Mayor Schaaf’s directive has shattered any bit of good will that may have been developing between Oakland protesters and police, while doing nothing to actually address the concerns of business owners. Preventing demonstrators from marching and forcing them onto the sidewalk will lead to more broken windows, not fewer.

Most importantly, it is telling that Mayor Schaaf reserves her ire for broken windows, while not showing the same concern about police killings and abuse of people of color, or the trampling of the First Amendment. Those political gains that have been made by Black people and other oppressed groups in this country have come about (at least in part) through unruly demonstrations.

Banning protest may seem a quick fix, but is not worth the cost to the taxpayers or the cost to democracy. And it won’t work. As long as the police are allowed to function as an occupying force in poor neighborhoods and communities of color and take lives with impunity, and local governments repress those who speak out in response, we can be sure resistance will continue to grow.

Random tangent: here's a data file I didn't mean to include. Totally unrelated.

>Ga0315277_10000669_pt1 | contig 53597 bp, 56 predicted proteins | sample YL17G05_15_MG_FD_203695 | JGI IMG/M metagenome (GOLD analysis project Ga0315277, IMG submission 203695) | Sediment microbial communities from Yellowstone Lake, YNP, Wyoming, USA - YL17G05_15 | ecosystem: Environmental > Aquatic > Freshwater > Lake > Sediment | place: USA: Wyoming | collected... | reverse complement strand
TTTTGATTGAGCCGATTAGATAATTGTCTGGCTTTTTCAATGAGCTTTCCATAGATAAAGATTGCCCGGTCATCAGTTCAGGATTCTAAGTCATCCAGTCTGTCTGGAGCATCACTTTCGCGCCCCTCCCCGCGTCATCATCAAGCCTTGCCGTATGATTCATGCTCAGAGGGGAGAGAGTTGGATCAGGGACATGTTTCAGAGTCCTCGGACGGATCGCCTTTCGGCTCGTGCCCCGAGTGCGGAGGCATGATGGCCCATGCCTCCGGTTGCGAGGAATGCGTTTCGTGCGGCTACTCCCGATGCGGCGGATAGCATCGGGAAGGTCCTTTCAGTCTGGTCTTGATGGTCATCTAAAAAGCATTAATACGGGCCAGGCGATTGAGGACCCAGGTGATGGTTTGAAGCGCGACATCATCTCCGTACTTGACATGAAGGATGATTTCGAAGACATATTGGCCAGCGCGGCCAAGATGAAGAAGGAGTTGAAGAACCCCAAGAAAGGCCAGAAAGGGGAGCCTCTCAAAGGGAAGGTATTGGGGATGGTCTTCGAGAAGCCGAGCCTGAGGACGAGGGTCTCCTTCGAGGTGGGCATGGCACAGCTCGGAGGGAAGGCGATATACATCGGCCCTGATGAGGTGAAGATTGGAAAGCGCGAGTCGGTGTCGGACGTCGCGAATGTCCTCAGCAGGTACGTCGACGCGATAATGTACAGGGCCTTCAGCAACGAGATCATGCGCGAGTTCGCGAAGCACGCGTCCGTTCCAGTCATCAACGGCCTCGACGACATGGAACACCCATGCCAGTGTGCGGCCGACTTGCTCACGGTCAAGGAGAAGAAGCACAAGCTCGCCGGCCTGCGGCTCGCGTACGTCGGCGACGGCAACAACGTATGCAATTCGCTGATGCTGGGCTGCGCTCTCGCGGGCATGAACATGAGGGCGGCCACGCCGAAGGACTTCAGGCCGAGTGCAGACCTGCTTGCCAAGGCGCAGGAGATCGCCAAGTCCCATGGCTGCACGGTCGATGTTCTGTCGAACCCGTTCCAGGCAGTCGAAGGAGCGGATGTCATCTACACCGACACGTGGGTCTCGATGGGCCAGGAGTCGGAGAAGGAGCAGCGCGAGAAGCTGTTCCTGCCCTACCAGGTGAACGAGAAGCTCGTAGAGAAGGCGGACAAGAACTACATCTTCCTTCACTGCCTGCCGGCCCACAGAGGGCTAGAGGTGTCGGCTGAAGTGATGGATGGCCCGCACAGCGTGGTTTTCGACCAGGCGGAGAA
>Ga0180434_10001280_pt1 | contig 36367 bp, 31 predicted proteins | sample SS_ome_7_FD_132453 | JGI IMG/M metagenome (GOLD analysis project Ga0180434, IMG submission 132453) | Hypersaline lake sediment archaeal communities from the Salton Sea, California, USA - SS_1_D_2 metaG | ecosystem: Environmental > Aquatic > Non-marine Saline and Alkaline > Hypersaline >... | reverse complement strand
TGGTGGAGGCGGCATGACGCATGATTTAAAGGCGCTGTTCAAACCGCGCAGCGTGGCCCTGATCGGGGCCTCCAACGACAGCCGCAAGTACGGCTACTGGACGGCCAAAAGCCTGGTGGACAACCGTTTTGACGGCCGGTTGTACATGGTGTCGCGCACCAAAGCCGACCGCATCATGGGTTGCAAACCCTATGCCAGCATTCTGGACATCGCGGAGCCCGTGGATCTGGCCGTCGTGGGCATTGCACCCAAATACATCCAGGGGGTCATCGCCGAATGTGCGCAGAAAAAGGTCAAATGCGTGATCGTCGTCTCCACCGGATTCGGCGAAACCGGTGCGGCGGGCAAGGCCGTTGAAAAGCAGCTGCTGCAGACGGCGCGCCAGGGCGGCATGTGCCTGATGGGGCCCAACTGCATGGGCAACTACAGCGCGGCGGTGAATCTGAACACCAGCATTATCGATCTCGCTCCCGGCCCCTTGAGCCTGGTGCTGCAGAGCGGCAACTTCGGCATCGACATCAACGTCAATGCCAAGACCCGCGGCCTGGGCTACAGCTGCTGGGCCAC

On June 1, the NLG and ACLU met with Mayor Schaaf, Police Chief Sean Whent, and other City officials but were unable to reach a resolution on the new nighttime protest policy. Another meeting will take place on June 9, to include the court appointed monitor, Robert Warshaw, who has broad powers over OPD. However, the parties may be headed to federal court to enforce the Crowd Control Policy and settlement agreement.

Meanwhile, even the head of the Oakland Police Officers’ Association, Sgt. Barry Donelan, has said that the mayor’s directive “makes no sense” to the exhausted officers being forced to carry out her orders. Donelan told the Oakland Tribune that cops would rather be arresting murderers and solving crimes than arresting nonviolent demonstrators, and were “as frustrated as the protesters and business owners with this continued debacle.”